Cambridge, MA. In my last post on the Hindu theologian Ramanuja’s 1,000th birth anniversary, I did not mention that it was my 300th blog posting for In All Things. At an average of 1,000 words a blog, the fact of 300 blogs means I have posted around 300,000 words at this site since first posting an entry in December 2007.
I realize it may seem odd, in today’s fast-moving world, that I have actually counted up the number of posts I have made, but as the accompanying picture shows, I have also saved printed copies of them all as well, in two big binders. (This is something some scholars do, I think: keep a meticulous record of what they’ve published, “for posterity,” I suppose.) Most of my books are around 90,000 words, and my current one, out in 2017, is just over 50,000: so 300,000 words for America is a significant addition to my CV. I am thinking about ways to archive them online thematically, in case they would be of use to anyone interested in the themes I touched upon over the past nine years.
More important at the moment though is that this, my 301st post, is also my last for now. I learned this several weeks ago, when Tim Reidy, web editor for America, reported to me that America will be unveiling a redo of its website in January, and as result the current blog sites would be phased out.*
I am grateful to Drew Christiansen, S.J., for inviting me in 2007 to join the group of start-up bloggers. The general idea was that I would keep an eye on developments in the interreligious realm, although they gave me a free hand to write on whatever topics I wished. Given my long interest in dialogue, I was ready to try to take up this task, newly alert to new documents issuing from Rome, papal travels and speeches, and good examples of dialogue here in the United States and abroad. I was not hesitant to express my own views on issues arising, though I did strive for balance, for the sake of readers who would know me only by such blogs.
I was happy also to report on my own travels that had interreligious dimensions, for example to India, Nepal and Sri Lanka, to Seoul and Beijing, to Melbourne and to Uluru, and to England and Ireland, Scotland and Germany, and even to Rome. Domestic events, such as the Hindu-Catholic meetings in 2015 (with Cardinal Tauran) and 2016 in Washington, D.C., and environs, also seemed to deserve mention, and so I blogged on them. By extension, I found In All Things a fine venue for more literary and nearly scholarly contributions: series on yoga in Lent, yoga and the Spiritual Exercises, the Bhagavad Gita in Advent, a Hindu reading of the Sermon on the Mount, the Book of Mormon and the New Testament, Paramahamsa Yogananda’s careful exegeses of the Gospels, and—just a year ago this time—a series on how Christians can learn from the then new Study Qur’an and can benefit from knowing Islam more deeply.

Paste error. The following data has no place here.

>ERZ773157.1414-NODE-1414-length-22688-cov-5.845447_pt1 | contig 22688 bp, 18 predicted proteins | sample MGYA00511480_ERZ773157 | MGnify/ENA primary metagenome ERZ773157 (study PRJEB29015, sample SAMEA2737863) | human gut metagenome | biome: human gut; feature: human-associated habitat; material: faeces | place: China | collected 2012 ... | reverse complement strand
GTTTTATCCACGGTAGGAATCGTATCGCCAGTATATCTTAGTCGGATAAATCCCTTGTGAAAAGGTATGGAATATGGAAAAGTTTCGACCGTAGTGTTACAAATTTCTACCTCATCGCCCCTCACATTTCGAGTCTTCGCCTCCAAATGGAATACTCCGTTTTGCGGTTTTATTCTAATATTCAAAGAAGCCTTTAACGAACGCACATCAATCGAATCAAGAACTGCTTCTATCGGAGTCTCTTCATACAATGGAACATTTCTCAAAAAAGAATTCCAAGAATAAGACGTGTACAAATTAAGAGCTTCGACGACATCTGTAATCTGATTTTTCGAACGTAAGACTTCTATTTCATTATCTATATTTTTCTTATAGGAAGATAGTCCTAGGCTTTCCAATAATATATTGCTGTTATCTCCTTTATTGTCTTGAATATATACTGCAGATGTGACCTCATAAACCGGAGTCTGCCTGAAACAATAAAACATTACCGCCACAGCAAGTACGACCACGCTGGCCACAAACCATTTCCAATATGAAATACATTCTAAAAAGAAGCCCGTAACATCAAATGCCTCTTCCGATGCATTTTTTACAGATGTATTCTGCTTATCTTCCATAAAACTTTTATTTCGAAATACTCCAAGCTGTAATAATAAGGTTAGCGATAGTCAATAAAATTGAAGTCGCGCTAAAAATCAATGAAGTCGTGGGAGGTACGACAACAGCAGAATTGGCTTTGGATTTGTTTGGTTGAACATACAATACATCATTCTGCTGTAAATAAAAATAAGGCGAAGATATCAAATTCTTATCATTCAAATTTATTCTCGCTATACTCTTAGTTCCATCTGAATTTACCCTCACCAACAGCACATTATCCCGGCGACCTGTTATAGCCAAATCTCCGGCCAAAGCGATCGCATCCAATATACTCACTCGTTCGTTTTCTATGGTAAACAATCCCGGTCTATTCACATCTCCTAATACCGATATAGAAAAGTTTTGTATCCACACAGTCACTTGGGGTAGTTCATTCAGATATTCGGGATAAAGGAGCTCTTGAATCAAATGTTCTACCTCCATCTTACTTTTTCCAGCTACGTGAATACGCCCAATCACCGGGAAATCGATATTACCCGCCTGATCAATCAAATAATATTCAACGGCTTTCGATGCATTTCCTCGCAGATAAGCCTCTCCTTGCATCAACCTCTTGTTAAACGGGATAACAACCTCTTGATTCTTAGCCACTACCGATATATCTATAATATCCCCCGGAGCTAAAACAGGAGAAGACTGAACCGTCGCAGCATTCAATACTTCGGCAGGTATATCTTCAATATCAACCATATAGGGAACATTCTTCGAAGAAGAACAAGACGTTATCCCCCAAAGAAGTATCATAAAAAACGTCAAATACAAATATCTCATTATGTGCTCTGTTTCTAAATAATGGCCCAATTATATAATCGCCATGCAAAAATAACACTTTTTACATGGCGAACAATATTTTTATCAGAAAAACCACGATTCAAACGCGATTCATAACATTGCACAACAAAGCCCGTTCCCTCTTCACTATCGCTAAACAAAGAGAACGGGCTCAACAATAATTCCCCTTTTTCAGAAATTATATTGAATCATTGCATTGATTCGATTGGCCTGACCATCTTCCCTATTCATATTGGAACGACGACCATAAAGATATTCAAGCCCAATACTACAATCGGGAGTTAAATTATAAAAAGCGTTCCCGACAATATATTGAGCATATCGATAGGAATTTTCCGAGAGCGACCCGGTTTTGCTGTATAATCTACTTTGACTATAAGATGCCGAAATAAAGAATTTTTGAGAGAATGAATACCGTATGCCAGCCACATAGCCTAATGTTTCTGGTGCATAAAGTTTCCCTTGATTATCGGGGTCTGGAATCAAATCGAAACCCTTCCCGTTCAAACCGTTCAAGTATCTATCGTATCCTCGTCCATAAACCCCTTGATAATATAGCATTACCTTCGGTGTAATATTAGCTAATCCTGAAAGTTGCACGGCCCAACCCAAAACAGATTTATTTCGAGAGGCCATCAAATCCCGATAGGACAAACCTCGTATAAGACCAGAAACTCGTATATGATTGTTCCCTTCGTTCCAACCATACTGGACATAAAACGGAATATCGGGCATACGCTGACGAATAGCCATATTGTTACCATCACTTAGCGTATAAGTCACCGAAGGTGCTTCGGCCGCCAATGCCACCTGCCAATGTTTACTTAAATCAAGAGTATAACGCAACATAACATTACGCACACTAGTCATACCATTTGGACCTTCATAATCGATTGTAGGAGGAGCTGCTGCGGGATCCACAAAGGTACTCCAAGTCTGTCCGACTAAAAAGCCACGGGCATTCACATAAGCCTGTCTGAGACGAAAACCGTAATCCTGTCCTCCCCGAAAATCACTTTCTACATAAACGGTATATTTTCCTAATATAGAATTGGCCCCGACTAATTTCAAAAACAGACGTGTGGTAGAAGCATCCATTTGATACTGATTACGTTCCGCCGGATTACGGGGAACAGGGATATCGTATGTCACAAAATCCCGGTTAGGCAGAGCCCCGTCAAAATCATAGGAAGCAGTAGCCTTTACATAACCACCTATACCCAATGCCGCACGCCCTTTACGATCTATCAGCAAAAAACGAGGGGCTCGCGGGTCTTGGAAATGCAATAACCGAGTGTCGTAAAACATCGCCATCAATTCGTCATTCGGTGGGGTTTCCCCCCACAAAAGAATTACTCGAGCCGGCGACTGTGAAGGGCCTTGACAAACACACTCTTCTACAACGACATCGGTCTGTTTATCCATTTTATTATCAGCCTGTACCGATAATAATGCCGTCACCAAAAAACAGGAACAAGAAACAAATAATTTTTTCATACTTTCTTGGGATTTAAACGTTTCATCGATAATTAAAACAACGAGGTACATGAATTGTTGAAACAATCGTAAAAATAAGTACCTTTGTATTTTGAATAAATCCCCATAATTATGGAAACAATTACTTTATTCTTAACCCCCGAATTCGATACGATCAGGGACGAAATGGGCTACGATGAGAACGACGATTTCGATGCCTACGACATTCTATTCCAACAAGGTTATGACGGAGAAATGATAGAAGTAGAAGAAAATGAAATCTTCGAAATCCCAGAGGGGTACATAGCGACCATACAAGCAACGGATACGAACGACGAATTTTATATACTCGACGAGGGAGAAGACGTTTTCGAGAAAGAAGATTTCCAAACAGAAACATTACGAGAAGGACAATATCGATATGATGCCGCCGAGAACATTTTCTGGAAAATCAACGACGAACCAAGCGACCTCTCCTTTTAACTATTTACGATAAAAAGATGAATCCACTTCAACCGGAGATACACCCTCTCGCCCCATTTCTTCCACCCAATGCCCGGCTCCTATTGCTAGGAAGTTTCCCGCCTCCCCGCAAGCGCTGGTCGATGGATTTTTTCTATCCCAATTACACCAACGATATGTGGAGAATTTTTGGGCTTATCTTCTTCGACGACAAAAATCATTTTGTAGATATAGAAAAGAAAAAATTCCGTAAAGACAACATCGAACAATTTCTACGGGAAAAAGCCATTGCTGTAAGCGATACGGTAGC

The editors at America did not seem to mind when I went still farther afield, venturing write-ups of some of my Sunday morning homilies; occasional commentary on papal documents not related to religions; finding good excuses to write about Mahatma Gandhi or Mother Teresa or Dorothy Day; reports on events at Harvard and, after I became director in 2010, happenings at Harvard’s Center for the Study of World Religions, notes on lectures and events such as October 2016 conference on Religion and Ecology. Occasionally, I also stepped into the world of politics, as when I defended the idea that we could someday have a Muslim president and should rejoice in the possibility, or when very recently I argued for stubborn loyal-but-resistant citizenship rather than a “Not My President” motif. I also wrote more personally when my father, a life-long America reader, turned 90 in 2009 (and when he died in 2010) and, tucked away about five years or so ago, I recounted the story of my own vocation, its simple, elemental beginnings. All of these pieces, so varied, were also enhanced by the fact of the very interesting and varied posts continually written by others in the In All Things venue; we bloggers never gathered, but shared cyberspace for nearly a decade.